Inclusive Growth

Global Housing Watch

Forecasting Follies

Energy & Climate Change

Forecasting Forum – April 2018

New Blogs:

Global Economy: Good News for Now but Trade Tensions a Threat – IMF Blog by Maurice Obstfeld

Econometrics, Machine Learning, and Big Data – No Hesitations (Frank Diebold’s Blog)

2018’s Growing and Shrinking Economies – Focus Economics

A brief history of time series forecasting competitions – Hyndsight (Rob Hyndman’s Blog)

IJF special issue on “Forecasting for Social Good” – IIF Blog

Ghysels and Marcellino on Time-Series Forecasting – No Hesitations (Frank Diebold’s Blog)

What impact would a trade war between the U.S. and China have on their economies? – Focus Economics

What Information Does the Yield Curve Yield? – ECONOFACT

New Articles:

Forecasting US GNP growth: The role of uncertainty – Mawuli Segnon, Rangan Gupta, Stelios Bekiros, and Mark E. Wohar, Journal of Forecasting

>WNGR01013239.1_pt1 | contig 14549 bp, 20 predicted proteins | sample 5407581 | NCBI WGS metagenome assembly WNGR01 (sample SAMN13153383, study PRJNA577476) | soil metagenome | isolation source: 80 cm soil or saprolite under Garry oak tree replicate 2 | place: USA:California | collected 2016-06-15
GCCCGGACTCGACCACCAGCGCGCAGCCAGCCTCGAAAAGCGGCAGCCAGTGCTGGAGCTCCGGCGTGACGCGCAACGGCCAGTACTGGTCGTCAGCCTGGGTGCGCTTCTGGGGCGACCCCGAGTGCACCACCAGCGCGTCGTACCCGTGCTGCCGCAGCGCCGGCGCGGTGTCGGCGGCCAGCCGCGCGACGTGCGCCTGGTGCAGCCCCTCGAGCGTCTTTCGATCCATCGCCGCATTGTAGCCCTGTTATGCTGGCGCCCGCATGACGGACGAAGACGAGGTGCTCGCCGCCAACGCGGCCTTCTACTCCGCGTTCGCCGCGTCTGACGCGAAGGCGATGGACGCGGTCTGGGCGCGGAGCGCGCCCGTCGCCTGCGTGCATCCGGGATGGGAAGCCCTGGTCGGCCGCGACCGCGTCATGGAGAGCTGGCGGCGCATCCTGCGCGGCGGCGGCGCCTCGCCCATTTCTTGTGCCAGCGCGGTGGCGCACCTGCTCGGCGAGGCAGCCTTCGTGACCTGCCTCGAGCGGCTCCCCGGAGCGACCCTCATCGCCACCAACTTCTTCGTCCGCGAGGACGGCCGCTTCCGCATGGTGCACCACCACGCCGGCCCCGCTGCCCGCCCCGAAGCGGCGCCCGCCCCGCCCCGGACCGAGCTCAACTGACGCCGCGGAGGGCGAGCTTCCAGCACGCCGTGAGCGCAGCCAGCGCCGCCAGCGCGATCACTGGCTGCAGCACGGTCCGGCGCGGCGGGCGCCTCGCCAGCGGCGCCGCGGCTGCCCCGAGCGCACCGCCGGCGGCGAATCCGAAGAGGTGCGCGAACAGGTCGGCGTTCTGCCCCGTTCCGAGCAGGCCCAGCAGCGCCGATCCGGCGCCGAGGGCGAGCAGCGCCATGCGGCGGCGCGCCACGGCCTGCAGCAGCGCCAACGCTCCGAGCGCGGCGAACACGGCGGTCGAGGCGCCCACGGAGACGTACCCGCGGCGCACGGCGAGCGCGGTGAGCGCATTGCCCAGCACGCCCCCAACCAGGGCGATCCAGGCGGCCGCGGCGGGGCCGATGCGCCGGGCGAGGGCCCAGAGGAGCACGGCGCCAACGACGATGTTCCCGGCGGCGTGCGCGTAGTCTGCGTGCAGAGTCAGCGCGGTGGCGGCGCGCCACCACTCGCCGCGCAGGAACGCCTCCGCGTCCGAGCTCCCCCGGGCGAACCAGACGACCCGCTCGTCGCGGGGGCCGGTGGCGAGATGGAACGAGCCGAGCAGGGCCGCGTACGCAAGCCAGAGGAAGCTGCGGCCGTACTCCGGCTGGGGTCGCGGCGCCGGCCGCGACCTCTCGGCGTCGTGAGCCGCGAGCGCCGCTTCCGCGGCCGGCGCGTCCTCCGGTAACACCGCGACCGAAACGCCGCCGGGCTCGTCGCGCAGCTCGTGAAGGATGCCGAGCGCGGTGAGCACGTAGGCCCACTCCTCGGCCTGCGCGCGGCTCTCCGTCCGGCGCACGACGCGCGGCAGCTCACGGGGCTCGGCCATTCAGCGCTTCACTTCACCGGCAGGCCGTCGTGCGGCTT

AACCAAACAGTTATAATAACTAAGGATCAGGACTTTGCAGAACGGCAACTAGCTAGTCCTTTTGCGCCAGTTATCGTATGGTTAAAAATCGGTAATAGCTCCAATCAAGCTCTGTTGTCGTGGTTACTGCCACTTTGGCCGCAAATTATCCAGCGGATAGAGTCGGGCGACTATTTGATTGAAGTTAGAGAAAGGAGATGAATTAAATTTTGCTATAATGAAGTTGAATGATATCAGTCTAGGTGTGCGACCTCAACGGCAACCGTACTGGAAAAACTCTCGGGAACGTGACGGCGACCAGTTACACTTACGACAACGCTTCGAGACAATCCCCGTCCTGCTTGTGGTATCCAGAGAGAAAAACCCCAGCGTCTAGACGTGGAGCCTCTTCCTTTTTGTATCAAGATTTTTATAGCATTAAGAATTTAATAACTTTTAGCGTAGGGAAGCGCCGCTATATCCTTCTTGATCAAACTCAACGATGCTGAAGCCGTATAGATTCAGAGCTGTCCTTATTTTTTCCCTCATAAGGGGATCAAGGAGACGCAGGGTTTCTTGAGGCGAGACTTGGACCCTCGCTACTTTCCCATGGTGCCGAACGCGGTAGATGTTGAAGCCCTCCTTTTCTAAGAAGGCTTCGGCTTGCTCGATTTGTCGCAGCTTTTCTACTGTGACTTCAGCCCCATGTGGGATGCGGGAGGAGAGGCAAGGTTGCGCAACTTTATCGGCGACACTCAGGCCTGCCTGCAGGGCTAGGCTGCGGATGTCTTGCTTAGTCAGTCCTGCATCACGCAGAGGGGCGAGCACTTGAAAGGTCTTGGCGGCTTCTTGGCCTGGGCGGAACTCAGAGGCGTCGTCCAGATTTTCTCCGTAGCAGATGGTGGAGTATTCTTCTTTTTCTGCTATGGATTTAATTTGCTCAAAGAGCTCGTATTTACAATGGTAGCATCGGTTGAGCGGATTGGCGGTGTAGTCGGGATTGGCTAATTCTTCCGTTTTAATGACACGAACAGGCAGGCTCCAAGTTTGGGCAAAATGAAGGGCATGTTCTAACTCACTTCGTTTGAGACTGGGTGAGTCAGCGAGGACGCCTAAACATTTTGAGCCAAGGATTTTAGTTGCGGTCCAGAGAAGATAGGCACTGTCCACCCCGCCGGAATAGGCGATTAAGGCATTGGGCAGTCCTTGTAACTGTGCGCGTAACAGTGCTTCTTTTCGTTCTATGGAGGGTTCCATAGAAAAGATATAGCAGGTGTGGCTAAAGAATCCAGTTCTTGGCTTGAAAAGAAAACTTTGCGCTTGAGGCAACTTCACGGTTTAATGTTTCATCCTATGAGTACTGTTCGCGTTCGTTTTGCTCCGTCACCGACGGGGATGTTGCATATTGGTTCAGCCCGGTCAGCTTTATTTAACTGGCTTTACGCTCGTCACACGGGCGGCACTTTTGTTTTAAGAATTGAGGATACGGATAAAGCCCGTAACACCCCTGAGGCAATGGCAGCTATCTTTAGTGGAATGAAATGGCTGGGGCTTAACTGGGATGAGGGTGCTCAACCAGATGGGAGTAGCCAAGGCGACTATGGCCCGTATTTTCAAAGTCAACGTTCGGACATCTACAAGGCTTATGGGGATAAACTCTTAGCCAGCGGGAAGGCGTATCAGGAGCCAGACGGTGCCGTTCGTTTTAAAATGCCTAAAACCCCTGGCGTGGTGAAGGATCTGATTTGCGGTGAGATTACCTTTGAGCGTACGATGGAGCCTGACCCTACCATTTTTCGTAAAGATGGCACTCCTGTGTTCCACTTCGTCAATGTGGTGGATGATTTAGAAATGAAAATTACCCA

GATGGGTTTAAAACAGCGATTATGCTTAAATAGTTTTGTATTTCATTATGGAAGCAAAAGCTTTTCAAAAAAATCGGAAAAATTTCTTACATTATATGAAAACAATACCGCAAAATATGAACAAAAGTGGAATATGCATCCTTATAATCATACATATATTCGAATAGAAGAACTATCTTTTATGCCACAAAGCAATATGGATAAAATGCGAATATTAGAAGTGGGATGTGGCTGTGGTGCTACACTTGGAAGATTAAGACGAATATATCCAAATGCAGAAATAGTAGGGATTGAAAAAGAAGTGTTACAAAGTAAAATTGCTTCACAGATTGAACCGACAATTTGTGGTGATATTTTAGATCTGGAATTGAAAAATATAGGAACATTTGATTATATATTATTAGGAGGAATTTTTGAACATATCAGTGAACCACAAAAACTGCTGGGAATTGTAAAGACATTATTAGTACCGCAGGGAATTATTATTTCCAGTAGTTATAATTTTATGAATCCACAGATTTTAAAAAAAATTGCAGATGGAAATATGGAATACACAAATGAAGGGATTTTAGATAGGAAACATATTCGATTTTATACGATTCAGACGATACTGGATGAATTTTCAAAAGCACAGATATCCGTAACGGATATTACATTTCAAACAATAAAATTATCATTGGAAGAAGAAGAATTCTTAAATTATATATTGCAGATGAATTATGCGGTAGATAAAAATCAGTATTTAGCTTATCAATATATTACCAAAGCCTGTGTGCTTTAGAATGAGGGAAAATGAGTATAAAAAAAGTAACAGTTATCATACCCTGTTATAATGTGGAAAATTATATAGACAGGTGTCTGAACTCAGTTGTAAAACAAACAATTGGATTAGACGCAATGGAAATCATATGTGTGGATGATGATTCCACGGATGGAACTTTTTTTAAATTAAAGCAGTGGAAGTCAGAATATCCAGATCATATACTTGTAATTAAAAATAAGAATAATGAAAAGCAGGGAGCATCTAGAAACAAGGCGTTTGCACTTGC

Are macroeconomic density forecasts informative? – Michael P. Clements, International Journal of Forecasting

The role of accounting fundamentals and other information in analyst forecast errors – Danilo Monte‐Mor, Fernando Galdi, and Cristiano Costa, Journal of International Finance

What do professional forecasters actually predict? – Didier Nibbering, Richard Paap, and Michel van der Wel, International Journal of Forecasting

How well do economists forecast recessions? – Zidong An, Joao Jalles, and Prakash Loungani, International Finance

Evaluating the use of realtime data in forecasting output levels and recessionary events in the USA – Chrystalleni Aristidou, Kevin Lee, and Kalvinder Shields, Journal of the Royal Statistical Society

Posted by at 9:51 AM

Labels: Forecasting Follies

“Back to Basics” videos

Posted by at 3:12 PM